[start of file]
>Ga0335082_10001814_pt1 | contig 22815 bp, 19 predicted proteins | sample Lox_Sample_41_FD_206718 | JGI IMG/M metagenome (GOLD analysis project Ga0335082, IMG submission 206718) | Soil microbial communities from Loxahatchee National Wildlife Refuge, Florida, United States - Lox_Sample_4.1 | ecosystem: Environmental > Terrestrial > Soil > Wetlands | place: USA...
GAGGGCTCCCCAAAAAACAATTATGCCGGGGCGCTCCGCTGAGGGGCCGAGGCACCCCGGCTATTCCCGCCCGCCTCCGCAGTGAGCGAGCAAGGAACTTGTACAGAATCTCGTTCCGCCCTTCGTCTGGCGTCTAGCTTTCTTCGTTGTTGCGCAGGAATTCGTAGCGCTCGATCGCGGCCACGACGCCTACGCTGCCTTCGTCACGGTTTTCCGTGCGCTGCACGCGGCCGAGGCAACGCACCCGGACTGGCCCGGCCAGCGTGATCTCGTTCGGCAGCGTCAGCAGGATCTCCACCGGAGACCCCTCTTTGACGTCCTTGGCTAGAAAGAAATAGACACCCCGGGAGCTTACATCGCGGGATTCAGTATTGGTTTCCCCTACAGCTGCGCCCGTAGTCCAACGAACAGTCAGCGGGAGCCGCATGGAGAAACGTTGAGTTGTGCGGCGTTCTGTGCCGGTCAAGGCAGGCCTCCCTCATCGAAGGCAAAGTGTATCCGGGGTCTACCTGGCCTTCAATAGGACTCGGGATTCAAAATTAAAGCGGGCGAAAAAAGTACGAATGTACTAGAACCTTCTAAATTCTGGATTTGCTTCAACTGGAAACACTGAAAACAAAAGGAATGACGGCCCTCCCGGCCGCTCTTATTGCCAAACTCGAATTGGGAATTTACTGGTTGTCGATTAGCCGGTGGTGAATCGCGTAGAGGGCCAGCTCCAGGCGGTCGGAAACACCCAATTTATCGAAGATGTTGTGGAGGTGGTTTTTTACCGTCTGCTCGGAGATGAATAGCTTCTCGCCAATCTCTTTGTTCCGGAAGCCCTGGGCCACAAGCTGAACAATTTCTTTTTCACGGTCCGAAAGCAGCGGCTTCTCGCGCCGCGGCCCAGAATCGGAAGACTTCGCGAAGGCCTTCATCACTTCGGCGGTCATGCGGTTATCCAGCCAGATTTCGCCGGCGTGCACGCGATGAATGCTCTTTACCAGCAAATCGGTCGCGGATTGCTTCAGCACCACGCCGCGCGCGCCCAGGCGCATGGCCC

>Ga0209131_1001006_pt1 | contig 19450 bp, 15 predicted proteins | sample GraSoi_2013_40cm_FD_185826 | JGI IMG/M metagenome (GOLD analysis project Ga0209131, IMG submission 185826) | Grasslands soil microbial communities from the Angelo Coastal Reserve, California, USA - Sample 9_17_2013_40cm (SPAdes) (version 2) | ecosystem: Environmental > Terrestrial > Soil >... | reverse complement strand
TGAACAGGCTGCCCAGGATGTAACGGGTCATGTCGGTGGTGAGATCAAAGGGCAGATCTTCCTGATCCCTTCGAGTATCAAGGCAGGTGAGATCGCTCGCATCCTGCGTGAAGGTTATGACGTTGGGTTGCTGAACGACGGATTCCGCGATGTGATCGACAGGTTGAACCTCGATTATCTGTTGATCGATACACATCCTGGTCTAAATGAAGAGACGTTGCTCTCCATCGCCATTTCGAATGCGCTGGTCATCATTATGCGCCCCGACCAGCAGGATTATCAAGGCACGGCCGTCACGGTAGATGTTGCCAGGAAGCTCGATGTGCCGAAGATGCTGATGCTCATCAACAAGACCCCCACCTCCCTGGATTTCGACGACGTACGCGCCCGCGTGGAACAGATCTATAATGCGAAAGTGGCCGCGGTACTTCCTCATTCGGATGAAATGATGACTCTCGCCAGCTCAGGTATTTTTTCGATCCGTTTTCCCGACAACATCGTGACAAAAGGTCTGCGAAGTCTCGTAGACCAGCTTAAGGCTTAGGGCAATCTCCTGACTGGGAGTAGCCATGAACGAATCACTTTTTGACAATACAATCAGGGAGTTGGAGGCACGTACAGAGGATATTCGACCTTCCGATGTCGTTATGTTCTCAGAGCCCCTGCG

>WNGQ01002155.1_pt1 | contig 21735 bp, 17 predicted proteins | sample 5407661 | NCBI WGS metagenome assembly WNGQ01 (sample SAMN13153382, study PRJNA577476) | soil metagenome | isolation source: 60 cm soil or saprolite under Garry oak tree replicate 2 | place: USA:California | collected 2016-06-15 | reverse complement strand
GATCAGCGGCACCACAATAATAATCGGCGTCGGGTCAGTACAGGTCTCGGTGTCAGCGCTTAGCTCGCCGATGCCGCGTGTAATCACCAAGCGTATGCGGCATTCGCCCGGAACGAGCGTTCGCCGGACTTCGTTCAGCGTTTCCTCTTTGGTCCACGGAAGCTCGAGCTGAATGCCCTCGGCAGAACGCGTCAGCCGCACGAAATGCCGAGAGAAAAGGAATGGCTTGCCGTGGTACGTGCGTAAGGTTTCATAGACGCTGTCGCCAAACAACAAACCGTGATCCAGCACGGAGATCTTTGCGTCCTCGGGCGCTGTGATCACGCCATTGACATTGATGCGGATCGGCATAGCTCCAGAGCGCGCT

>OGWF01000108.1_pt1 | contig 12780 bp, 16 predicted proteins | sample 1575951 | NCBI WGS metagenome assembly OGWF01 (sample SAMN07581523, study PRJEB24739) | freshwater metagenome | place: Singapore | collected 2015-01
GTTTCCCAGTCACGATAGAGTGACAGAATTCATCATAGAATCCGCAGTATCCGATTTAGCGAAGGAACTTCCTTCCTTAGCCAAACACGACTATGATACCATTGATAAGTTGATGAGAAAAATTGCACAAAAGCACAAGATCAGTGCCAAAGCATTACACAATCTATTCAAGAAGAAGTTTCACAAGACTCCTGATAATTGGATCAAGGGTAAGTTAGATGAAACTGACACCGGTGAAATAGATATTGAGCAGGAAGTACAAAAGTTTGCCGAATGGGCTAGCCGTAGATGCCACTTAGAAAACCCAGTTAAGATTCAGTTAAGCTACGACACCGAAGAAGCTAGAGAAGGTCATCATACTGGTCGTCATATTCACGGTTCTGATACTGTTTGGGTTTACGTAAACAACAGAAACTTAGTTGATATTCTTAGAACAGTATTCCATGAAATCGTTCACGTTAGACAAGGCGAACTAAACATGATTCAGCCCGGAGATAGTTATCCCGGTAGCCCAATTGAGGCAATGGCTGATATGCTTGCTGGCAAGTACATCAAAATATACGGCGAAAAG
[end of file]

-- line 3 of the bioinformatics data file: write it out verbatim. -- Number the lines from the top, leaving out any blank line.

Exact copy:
>Ga0209131_1001006_pt1 | contig 19450 bp, 15 predicted proteins | sample GraSoi_2013_40cm_FD_185826 | JGI IMG/M metagenome (GOLD analysis project Ga0209131, IMG submission 185826) | Grasslands soil microbial communities from the Angelo Coastal Reserve, California, USA - Sample 9_17_2013_40cm (SPAdes) (version 2) | ecosystem: Environmental > Terrestrial > Soil >... | reverse complement strand